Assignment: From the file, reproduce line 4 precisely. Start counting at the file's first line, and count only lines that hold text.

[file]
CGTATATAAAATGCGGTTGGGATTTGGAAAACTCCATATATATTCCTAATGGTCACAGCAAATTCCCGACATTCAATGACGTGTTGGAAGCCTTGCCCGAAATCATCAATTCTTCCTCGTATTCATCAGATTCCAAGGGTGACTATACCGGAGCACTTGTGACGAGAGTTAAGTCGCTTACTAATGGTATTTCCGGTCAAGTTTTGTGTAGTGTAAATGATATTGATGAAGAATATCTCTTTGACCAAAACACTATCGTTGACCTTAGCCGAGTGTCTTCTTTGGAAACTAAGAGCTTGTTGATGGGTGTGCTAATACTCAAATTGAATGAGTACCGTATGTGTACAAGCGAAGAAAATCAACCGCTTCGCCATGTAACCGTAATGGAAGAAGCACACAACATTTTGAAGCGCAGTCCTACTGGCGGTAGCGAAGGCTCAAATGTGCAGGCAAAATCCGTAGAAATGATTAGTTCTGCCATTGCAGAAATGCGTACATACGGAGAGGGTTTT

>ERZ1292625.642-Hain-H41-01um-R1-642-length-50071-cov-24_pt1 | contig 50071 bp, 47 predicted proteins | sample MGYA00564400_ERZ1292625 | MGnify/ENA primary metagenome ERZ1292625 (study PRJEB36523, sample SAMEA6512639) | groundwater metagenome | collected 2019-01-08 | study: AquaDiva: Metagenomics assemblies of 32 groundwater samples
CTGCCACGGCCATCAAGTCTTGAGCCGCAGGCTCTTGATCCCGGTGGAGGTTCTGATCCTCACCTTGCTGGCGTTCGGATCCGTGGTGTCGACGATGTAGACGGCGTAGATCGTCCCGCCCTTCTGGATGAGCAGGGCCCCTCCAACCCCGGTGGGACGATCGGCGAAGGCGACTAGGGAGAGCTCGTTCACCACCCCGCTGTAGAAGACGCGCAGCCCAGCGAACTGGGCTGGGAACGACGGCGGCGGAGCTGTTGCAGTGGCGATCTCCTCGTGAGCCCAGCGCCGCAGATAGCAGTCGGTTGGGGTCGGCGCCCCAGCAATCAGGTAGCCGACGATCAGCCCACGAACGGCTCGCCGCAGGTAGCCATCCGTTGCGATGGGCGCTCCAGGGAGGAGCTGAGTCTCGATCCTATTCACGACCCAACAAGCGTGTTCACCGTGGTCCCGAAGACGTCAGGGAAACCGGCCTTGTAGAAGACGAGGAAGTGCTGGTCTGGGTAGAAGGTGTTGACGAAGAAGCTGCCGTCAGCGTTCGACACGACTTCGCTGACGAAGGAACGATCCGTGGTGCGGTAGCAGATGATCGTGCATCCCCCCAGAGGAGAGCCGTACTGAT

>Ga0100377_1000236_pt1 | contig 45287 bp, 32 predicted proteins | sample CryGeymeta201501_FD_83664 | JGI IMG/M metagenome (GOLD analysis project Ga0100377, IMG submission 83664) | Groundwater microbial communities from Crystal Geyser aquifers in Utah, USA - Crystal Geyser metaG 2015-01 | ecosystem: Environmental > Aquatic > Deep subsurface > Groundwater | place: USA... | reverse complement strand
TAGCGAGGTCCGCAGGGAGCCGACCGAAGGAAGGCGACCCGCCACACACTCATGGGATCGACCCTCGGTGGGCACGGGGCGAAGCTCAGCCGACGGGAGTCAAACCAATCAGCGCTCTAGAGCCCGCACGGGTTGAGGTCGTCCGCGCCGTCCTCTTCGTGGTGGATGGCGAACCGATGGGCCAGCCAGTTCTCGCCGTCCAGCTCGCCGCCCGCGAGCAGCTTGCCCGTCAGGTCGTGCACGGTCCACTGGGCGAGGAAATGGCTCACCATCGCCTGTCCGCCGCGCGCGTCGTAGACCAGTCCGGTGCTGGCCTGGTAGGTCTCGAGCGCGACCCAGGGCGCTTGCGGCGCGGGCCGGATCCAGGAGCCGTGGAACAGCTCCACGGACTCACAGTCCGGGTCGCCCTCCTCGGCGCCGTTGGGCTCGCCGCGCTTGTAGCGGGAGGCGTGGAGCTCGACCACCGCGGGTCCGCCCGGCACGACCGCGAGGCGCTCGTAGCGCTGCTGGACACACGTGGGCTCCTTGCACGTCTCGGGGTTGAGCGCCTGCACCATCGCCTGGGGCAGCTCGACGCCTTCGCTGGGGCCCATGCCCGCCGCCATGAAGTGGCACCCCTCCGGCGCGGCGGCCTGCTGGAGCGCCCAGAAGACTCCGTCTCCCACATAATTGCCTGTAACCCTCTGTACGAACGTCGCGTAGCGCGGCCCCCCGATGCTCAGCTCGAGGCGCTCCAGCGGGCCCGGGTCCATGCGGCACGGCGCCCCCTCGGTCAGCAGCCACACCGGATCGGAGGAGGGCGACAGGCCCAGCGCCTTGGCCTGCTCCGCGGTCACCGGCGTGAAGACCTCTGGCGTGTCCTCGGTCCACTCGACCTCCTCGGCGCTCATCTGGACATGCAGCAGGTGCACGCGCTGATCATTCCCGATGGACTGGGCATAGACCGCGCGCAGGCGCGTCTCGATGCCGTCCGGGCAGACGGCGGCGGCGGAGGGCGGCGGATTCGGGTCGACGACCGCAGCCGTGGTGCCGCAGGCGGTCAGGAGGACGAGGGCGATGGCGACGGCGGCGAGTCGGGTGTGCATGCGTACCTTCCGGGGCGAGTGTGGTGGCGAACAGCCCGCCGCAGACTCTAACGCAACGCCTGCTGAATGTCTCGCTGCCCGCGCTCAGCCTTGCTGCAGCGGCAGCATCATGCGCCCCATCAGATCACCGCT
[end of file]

>Ga0100377_1000236_pt1 | contig 45287 bp, 32 predicted proteins | sample CryGeymeta201501_FD_83664 | JGI IMG/M metagenome (GOLD analysis project Ga0100377, IMG submission 83664) | Groundwater microbial communities from Crystal Geyser aquifers in Utah, USA - Crystal Geyser metaG 2015-01 | ecosystem: Environmental > Aquatic > Deep subsurface > Groundwater | place: USA... | reverse complement strand